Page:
Finding Home in a Turbulent World

For years to come, historians, sociologists, and public health professionals will be writing and researching the unexpectedly turbulent events of 2020. When the first lock down began for Florida in March 2020, I had actually been shifting my pace of life and working partially remotely since October 2019. So I had practice.

When GEN2050 2019 Summer Camp ended in August 2019, I was feeling more worn out than usual. Summer camp is a full-on, “all hands on deck” work experience. I was accustomed to the end of summer camp exhaustion, but this was different. I almost couldn’t articulate how I felt. The word “awful” didn’t have enough depth to describe how I felt.

When I visited my daughter, a physician, at her home in the Washington, DC area a few weeks later, she said, “Mom, I think there is something wrong with your thyroid. When you get home, go to your primary physician.” After a few doctor visits and a lots of bloodwork, we found out that my daughter had been correct. My doctor diagnosed me to have hyperthyroidism (Graves Disease).

I was devastated. I was in shock. In order to go into remission, I would need to restructure my work schedule, my diet, my sleep schedule, and my mindset.

In March 2020, when the COVID-19 lockdowns begin to spread across the United States, I watched people respond outwardly in ways that I had responded internally to my Graves disease diagnosis and subsequent mandate to restructure my life a few months before. Even though I wanted to be healthy, I was aggravated by the whole thing. It just wasn’t fair. I didn’t want to do it. I felt robbed of personal choice and freedom. I felt uncomfortable in my own skin and the spaces and boundaries I had to keep. My life was undergoing change that I did not want nor appreciate.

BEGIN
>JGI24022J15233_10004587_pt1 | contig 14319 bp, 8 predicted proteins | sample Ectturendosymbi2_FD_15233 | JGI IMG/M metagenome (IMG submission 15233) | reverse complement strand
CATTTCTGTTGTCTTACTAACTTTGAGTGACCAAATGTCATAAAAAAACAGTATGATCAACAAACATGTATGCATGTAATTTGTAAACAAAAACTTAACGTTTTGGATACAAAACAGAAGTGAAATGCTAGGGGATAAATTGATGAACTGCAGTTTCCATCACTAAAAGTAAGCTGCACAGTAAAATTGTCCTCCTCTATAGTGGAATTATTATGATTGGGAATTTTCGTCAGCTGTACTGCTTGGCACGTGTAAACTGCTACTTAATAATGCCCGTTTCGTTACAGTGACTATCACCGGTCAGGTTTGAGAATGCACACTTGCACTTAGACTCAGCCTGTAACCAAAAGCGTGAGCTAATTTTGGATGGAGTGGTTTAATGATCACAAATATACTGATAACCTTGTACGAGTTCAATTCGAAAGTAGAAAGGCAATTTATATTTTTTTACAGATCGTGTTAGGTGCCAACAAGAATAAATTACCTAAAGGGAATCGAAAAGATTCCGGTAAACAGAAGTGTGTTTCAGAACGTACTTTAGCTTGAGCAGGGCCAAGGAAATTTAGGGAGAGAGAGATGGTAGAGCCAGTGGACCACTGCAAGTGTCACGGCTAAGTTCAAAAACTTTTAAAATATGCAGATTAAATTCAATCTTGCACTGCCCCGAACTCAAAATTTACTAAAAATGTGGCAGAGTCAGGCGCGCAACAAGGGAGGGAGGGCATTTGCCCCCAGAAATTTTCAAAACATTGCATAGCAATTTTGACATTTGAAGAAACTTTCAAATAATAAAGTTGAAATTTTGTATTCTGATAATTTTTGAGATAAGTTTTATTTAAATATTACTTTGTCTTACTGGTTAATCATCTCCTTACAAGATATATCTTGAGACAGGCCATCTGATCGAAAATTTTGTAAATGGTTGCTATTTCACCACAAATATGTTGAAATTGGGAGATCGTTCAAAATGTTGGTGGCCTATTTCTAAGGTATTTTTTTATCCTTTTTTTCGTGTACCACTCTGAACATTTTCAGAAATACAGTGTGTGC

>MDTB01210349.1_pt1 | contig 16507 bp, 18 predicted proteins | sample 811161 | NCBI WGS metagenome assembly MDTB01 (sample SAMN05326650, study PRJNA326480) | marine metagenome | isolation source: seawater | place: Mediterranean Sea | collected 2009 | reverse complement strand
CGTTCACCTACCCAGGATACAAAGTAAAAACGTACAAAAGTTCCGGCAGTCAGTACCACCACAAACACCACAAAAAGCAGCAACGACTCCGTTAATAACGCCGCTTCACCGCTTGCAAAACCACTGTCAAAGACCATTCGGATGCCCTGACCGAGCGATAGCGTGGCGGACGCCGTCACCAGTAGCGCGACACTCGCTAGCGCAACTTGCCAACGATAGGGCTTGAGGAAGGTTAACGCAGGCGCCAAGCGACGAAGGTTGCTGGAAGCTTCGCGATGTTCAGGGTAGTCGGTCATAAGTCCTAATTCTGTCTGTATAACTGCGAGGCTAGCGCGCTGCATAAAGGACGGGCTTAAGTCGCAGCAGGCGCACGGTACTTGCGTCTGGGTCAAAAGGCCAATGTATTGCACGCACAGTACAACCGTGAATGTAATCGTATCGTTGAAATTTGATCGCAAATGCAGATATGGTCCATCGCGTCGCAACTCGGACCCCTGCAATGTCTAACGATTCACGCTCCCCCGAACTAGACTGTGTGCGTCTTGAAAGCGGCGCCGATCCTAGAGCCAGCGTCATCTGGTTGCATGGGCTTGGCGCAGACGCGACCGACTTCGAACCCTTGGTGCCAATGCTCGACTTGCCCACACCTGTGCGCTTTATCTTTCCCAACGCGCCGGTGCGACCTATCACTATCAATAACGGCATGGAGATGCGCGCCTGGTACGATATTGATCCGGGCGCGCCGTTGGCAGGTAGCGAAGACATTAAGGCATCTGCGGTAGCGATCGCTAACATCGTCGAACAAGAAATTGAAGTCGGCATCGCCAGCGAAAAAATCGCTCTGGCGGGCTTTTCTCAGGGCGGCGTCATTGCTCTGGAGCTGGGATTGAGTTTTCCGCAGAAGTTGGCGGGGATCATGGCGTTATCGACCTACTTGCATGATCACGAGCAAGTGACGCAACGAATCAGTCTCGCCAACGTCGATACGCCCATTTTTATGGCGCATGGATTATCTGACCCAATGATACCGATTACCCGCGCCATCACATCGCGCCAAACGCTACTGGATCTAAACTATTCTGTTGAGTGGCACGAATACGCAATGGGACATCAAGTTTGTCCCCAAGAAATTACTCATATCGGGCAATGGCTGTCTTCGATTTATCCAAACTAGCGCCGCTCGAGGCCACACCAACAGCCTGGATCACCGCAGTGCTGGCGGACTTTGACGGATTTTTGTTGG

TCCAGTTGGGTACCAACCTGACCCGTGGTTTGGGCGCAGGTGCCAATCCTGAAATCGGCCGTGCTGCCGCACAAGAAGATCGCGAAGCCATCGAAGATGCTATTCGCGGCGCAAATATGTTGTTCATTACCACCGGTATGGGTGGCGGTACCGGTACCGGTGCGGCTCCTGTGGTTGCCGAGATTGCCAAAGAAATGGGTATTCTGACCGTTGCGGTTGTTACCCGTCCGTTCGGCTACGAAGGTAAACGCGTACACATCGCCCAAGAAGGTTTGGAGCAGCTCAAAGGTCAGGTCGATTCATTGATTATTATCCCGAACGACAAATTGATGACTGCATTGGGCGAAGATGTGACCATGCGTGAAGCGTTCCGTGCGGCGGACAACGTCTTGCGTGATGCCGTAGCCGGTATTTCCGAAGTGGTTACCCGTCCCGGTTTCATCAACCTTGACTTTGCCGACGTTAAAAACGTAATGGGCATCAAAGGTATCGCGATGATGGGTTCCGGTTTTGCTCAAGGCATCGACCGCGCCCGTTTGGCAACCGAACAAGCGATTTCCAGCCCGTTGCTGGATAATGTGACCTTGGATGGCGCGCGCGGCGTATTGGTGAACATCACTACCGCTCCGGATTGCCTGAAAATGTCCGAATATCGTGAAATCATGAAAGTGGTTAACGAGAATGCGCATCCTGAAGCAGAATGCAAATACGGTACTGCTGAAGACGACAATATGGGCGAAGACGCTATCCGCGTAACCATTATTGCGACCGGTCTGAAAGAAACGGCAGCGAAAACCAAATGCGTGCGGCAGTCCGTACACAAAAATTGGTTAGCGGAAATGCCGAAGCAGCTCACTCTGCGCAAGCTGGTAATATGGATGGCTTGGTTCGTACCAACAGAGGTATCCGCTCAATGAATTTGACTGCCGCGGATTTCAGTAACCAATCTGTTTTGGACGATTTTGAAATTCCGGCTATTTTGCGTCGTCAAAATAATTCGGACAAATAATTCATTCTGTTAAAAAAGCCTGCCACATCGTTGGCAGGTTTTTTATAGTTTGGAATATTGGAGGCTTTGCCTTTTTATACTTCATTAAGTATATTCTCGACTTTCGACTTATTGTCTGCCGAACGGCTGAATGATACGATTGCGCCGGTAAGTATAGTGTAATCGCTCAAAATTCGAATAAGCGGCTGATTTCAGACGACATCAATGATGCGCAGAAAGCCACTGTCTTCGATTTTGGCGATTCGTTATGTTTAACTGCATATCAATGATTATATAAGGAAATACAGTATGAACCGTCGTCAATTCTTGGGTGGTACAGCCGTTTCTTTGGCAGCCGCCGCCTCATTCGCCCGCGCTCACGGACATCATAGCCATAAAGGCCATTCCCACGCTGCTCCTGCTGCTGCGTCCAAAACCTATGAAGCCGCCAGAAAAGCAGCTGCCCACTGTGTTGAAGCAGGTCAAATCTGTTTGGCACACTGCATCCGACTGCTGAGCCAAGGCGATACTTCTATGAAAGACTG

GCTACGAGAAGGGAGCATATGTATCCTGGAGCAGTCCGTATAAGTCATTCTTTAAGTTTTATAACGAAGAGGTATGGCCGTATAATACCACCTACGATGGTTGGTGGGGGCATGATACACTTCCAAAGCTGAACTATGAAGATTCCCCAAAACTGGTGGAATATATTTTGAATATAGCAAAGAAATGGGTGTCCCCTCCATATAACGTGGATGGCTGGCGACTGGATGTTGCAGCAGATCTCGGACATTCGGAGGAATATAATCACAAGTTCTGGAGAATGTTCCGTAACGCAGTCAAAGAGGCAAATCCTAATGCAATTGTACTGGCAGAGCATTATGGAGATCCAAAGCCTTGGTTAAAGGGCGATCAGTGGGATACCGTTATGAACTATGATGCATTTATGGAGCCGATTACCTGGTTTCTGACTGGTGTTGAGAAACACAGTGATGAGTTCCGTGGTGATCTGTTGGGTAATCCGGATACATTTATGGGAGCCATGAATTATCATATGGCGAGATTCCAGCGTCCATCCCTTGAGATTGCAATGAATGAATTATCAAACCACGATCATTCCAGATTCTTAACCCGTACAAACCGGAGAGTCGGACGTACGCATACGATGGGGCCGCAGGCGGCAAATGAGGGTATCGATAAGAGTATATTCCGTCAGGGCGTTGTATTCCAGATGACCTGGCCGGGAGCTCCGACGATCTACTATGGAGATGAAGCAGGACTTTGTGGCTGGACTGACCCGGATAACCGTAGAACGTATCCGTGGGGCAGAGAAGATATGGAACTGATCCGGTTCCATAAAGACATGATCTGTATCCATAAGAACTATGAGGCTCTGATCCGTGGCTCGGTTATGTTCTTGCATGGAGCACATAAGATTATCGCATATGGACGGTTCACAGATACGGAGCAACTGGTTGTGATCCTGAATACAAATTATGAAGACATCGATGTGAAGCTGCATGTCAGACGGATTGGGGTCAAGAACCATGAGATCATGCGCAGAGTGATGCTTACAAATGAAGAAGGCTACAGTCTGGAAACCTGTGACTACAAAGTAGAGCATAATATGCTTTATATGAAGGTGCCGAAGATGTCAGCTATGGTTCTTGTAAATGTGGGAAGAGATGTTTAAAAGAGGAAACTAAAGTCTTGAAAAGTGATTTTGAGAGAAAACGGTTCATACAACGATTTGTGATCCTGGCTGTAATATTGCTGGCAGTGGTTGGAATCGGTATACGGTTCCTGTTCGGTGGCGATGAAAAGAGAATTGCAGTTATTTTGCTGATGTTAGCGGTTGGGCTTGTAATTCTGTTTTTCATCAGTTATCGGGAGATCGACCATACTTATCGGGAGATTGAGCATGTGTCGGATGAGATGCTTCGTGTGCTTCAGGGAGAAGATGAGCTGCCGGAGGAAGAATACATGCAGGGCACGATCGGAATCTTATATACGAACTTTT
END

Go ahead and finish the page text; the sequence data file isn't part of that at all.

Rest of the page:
As I wrestled with my own self internally, I decided to make an intentional decision. I decided to “find home” again. Home can mean different things to different people, but for me home is:

  1. an internal quietness of peace and safety,
  2. a routine that I can keep in multiple locations,
  3. an optimistic, balanced response in the face of unexpected challenges,
  4. personal connection with people who I love and who love me, in person, by phone, or online, and
  5. digging deep down into my faith in God.

These are the things that have sustained me over the last sixteen months.

My goal throughout the next few months is to share more about my journey to “finding home” through this blog.

“Live in me. Make your home in me just as I do in you. In the same way that a branch can’t bear grapes by itself but only by being joined to the vine, you can’t bear fruit unless you are joined with me.” ~ John 15:4 (The Message Bible)

(photo credit: Linda Freeman, North Carolina, September 2020)

About Linda Freeman

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Linda Pulley Freeman combines her specialized training in environmental and chemical engineering with her deep ministerial commitment as she serves mission fields at home and abroad.

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What People Are Saying

  • Thank you for sharing. I have always admired your strength. 🙏🏾❤️

  • Thank you for being so vulnerable. The older I get, the more I realize that all God wants from me is a surrendered life to Him. I’ve always felt uneducated, or I just didn’t fit in anywhere. The closer I get to Jesus the more those evil thoughts diminish. I’m so sorry you’re having health issues. (I just found out while reading your post) I will make an effort to pray for God to heal you and to make your body to function the way He created it to function. I pray you hear His voice and receive His amazing peace through all of this! Love to you and yours! ❤️

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